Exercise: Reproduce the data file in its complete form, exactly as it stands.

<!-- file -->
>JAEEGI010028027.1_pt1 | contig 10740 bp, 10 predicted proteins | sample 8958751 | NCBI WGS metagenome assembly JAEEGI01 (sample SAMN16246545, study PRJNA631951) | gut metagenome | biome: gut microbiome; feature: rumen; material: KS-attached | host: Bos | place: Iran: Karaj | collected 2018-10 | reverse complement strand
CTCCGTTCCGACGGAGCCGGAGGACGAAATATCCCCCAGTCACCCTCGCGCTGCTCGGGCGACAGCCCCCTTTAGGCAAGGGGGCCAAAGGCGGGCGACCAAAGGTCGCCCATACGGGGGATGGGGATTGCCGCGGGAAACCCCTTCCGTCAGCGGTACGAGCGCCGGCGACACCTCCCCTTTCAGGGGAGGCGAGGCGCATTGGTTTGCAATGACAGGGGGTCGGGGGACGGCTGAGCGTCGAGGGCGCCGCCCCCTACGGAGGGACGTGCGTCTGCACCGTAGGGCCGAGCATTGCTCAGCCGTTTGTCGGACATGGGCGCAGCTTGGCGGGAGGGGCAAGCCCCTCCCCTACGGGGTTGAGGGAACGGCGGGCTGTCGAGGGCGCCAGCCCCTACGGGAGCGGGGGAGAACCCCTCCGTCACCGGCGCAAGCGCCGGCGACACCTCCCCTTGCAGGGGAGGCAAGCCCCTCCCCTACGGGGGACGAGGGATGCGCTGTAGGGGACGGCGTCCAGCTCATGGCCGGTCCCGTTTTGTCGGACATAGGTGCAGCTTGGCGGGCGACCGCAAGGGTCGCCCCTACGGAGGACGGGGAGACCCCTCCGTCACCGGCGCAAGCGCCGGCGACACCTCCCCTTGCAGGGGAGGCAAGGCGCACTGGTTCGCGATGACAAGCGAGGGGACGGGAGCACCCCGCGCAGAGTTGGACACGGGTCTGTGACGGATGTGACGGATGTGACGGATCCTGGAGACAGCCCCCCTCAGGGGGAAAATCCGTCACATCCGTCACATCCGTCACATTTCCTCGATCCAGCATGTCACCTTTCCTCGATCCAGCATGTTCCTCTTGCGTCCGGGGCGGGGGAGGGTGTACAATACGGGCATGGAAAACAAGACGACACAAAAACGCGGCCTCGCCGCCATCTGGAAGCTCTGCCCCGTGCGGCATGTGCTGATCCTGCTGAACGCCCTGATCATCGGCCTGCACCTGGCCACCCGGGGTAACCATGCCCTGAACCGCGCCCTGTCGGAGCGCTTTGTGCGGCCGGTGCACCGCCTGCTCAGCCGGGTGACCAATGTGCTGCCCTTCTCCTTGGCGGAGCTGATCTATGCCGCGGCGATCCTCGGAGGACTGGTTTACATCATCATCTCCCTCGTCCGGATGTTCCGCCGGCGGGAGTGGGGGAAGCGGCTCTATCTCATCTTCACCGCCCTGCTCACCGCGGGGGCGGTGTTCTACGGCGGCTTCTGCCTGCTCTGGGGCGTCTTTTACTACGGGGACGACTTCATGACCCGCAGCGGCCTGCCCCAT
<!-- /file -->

>JAEEGI010028027.1_pt1 | contig 10740 bp, 10 predicted proteins | sample 8958751 | NCBI WGS metagenome assembly JAEEGI01 (sample SAMN16246545, study PRJNA631951) | gut metagenome | biome: gut microbiome; feature: rumen; material: KS-attached | host: Bos | place: Iran: Karaj | collected 2018-10 | reverse complement strand
CTCCGTTCCGACGGAGCCGGAGGACGAAATATCCCCCAGTCACCCTCGCGCTGCTCGGGCGACAGCCCCCTTTAGGCAAGGGGGCCAAAGGCGGGCGACCAAAGGTCGCCCATACGGGGGATGGGGATTGCCGCGGGAAACCCCTTCCGTCAGCGGTACGAGCGCCGGCGACACCTCCCCTTTCAGGGGAGGCGAGGCGCATTGGTTTGCAATGACAGGGGGTCGGGGGACGGCTGAGCGTCGAGGGCGCCGCCCCCTACGGAGGGACGTGCGTCTGCACCGTAGGGCCGAGCATTGCTCAGCCGTTTGTCGGACATGGGCGCAGCTTGGCGGGAGGGGCAAGCCCCTCCCCTACGGGGTTGAGGGAACGGCGGGCTGTCGAGGGCGCCAGCCCCTACGGGAGCGGGGGAGAACCCCTCCGTCACCGGCGCAAGCGCCGGCGACACCTCCCCTTGCAGGGGAGGCAAGCCCCTCCCCTACGGGGGACGAGGGATGCGCTGTAGGGGACGGCGTCCAGCTCATGGCCGGTCCCGTTTTGTCGGACATAGGTGCAGCTTGGCGGGCGACCGCAAGGGTCGCCCCTACGGAGGACGGGGAGACCCCTCCGTCACCGGCGCAAGCGCCGGCGACACCTCCCCTTGCAGGGGAGGCAAGGCGCACTGGTTCGCGATGACAAGCGAGGGGACGGGAGCACCCCGCGCAGAGTTGGACACGGGTCTGTGACGGATGTGACGGATGTGACGGATCCTGGAGACAGCCCCCCTCAGGGGGAAAATCCGTCACATCCGTCACATCCGTCACATTTCCTCGATCCAGCATGTCACCTTTCCTCGATCCAGCATGTTCCTCTTGCGTCCGGGGCGGGGGAGGGTGTACAATACGGGCATGGAAAACAAGACGACACAAAAACGCGGCCTCGCCGCCATCTGGAAGCTCTGCCCCGTGCGGCATGTGCTGATCCTGCTGAACGCCCTGATCATCGGCCTGCACCTGGCCACCCGGGGTAACCATGCCCTGAACCGCGCCCTGTCGGAGCGCTTTGTGCGGCCGGTGCACCGCCTGCTCAGCCGGGTGACCAATGTGCTGCCCTTCTCCTTGGCGGAGCTGATCTATGCCGCGGCGATCCTCGGAGGACTGGTTTACATCATCATCTCCCTCGTCCGGATGTTCCGCCGGCGGGAGTGGGGGAAGCGGCTCTATCTCATCTTCACCGCCCTGCTCACCGCGGGGGCGGTGTTCTACGGCGGCTTCTGCCTGCTCTGGGGCGTCTTTTACTACGGGGACGACTTCATGACCCGCAGCGGCCTGCCCCAT